A survey was given to 580 college and university campuses during the 2005-2006 school year in order to find information on service-learning trends. According to that survey, 91% of the surveyed campuses offer service-learning courses and 32% of the students attending them engage in these courses. The 6,566,780 students who participate in service-learning courses performed a total of 317 million hours of service in the academic year of 2005-2006 (Brown).

Service-Learning Federal Policy[edit]

Federal policy has grown over the past 20 years in order to support service-learning programs and implement them across the nation. The original policies are the National and Community Service Act of 1990 and the Community Service Trust Act of 1993. The National and Community Service Act of 1990 was put into action by President Bush Sr. The goal of the act was to support and encourage the implementation of service-learning in America through school programs, youth corps, and higher education service programs. The Community Service Trust Act of 1993 was enlisted during the Clinton administration. Its main goal was to enhance national service-learning opportunities and to provide service educational awards to people participating in service-learning projects. The most current legislation is the Generations Invigorating Volunteering and Education (GIVE) Bill, which was accepted in the summer of 2007. When this bill becomes an act, it will be responsible for recharging, updating, and rejuvenating the 1993 Community Service Trust Act (Corporation).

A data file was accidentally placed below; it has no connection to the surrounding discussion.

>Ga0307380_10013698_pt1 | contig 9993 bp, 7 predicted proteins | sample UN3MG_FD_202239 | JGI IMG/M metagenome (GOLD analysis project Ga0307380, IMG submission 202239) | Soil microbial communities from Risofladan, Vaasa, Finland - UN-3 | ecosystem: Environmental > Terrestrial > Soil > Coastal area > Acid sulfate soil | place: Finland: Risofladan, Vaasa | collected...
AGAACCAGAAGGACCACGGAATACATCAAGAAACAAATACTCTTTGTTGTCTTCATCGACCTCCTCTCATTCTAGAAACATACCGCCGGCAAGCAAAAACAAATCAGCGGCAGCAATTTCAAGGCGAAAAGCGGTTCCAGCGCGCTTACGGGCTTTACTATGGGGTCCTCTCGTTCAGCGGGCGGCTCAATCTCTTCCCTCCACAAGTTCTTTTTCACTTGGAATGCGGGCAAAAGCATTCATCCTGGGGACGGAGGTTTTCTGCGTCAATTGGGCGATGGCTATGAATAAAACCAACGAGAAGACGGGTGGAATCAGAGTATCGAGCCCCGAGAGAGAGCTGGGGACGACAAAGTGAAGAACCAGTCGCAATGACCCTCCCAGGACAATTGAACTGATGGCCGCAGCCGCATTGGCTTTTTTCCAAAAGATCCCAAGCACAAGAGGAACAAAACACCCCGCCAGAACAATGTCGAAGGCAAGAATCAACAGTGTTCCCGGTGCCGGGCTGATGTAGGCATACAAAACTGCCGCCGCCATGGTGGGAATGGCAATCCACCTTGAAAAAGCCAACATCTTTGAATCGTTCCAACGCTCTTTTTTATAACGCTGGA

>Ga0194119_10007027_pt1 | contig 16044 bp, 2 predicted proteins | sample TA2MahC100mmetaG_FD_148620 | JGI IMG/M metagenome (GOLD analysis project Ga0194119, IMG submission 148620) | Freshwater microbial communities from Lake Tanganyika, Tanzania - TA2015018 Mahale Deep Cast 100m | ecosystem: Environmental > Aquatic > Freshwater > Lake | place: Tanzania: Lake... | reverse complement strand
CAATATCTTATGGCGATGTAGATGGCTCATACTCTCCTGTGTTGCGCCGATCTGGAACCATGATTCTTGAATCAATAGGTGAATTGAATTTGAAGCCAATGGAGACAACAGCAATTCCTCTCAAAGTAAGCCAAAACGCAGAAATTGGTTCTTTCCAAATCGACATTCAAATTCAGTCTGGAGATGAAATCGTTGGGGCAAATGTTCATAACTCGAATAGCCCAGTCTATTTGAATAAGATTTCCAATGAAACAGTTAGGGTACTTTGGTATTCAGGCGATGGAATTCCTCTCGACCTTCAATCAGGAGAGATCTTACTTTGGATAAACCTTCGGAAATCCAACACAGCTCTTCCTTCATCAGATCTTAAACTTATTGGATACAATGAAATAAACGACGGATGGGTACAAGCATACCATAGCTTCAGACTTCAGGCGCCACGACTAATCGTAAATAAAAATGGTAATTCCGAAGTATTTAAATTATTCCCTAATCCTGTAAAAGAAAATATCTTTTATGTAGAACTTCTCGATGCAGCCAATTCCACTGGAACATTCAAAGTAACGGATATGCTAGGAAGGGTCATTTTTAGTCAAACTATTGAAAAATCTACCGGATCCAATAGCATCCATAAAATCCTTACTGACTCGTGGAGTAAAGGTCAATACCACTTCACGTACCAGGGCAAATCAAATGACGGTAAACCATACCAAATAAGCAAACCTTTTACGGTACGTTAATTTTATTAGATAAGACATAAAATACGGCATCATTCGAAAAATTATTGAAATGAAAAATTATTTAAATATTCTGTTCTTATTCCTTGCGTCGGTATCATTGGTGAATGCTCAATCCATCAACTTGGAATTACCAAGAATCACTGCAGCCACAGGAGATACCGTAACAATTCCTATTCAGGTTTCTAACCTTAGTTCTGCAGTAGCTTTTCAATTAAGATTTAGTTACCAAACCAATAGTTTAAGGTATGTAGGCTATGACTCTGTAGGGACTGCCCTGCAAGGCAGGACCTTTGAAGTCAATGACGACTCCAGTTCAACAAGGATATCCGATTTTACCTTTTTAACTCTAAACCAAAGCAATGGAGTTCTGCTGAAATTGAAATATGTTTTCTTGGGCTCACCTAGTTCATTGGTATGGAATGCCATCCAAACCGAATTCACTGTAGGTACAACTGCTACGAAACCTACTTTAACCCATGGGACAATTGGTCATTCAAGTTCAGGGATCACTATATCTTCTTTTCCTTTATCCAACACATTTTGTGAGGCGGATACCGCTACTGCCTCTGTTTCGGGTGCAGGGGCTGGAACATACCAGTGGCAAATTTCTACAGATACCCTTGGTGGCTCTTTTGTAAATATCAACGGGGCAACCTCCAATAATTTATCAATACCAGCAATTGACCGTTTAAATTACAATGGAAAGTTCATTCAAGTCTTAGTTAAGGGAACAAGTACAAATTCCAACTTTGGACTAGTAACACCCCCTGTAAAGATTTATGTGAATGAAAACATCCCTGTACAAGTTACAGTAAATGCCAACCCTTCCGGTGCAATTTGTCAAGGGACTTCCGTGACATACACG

U.S. schools are ready now to embrace service-learning as a means of overcoming widespread academic and civic disengagement among American students. This is our opportunity to raise a generation of youth who will become tomorrow’s leaders and proactive citizens.